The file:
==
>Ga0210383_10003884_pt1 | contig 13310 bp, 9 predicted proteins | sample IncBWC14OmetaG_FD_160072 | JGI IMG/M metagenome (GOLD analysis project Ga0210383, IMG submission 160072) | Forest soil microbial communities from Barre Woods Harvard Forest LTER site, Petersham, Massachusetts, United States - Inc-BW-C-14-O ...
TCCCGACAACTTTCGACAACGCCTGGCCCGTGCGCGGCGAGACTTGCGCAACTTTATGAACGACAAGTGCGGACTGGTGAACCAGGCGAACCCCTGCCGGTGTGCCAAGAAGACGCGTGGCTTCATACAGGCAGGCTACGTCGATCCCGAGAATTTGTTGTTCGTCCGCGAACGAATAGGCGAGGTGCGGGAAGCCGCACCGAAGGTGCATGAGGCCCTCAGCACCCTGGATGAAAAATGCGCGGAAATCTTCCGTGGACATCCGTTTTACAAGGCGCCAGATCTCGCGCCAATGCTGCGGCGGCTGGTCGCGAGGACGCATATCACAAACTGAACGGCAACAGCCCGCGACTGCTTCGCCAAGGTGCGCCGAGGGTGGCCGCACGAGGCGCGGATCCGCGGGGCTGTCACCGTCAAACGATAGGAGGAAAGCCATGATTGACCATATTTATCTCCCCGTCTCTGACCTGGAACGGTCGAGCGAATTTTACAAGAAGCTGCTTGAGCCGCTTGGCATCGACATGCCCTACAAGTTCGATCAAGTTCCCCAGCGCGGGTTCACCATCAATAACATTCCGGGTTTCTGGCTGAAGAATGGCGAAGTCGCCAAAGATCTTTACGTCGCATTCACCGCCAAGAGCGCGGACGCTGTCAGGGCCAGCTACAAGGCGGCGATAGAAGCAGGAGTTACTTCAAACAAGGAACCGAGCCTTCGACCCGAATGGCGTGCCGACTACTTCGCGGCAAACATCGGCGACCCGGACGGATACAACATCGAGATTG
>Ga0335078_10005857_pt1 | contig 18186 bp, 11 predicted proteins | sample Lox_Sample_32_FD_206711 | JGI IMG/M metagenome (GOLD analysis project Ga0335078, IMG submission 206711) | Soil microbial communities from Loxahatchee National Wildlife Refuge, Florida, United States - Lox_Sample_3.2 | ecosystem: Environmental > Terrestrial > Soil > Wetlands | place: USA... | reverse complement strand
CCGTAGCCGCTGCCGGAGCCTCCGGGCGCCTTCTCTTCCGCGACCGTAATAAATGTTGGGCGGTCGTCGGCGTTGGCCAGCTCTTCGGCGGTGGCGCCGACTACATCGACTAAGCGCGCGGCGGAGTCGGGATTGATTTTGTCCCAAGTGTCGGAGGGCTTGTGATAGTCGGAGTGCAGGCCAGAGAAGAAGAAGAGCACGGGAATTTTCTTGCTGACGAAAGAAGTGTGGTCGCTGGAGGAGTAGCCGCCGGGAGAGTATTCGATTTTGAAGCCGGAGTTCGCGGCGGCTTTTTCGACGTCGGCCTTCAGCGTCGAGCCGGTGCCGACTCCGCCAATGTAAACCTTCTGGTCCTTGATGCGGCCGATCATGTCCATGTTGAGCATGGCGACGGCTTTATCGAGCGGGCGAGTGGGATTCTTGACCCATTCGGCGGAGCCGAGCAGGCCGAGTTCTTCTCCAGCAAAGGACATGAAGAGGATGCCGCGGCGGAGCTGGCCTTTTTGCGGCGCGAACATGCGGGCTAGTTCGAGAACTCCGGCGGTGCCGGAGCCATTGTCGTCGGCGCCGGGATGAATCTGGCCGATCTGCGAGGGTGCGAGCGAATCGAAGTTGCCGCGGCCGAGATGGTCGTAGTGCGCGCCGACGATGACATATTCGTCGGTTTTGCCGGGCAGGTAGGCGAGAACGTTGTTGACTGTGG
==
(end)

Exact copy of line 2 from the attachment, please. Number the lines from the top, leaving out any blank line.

TCCCGACAACTTTCGACAACGCCTGGCCCGTGCGCGGCGAGACTTGCGCAACTTTATGAACGACAAGTGCGGACTGGTGAACCAGGCGAACCCCTGCCGGTGTGCCAAGAAGACGCGTGGCTTCATACAGGCAGGCTACGTCGATCCCGAGAATTTGTTGTTCGTCCGCGAACGAATAGGCGAGGTGCGGGAAGCCGCACCGAAGGTGCATGAGGCCCTCAGCACCCTGGATGAAAAATGCGCGGAAATCTTCCGTGGACATCCGTTTTACAAGGCGCCAGATCTCGCGCCAATGCTGCGGCGGCTGGTCGCGAGGACGCATATCACAAACTGAACGGCAACAGCCCGCGACTGCTTCGCCAAGGTGCGCCGAGGGTGGCCGCACGAGGCGCGGATCCGCGGGGCTGTCACCGTCAAACGATAGGAGGAAAGCCATGATTGACCATATTTATCTCCCCGTCTCTGACCTGGAACGGTCGAGCGAATTTTACAAGAAGCTGCTTGAGCCGCTTGGCATCGACATGCCCTACAAGTTCGATCAAGTTCCCCAGCGCGGGTTCACCATCAATAACATTCCGGGTTTCTGGCTGAAGAATGGCGAAGTCGCCAAAGATCTTTACGTCGCATTCACCGCCAAGAGCGCGGACGCTGTCAGGGCCAGCTACAAGGCGGCGATAGAAGCAGGAGTTACTTCAAACAAGGAACCGAGCCTTCGACCCGAATGGCGTGCCGACTACTTCGCGGCAAACATCGGCGACCCGGACGGATACAACATCGAGATTG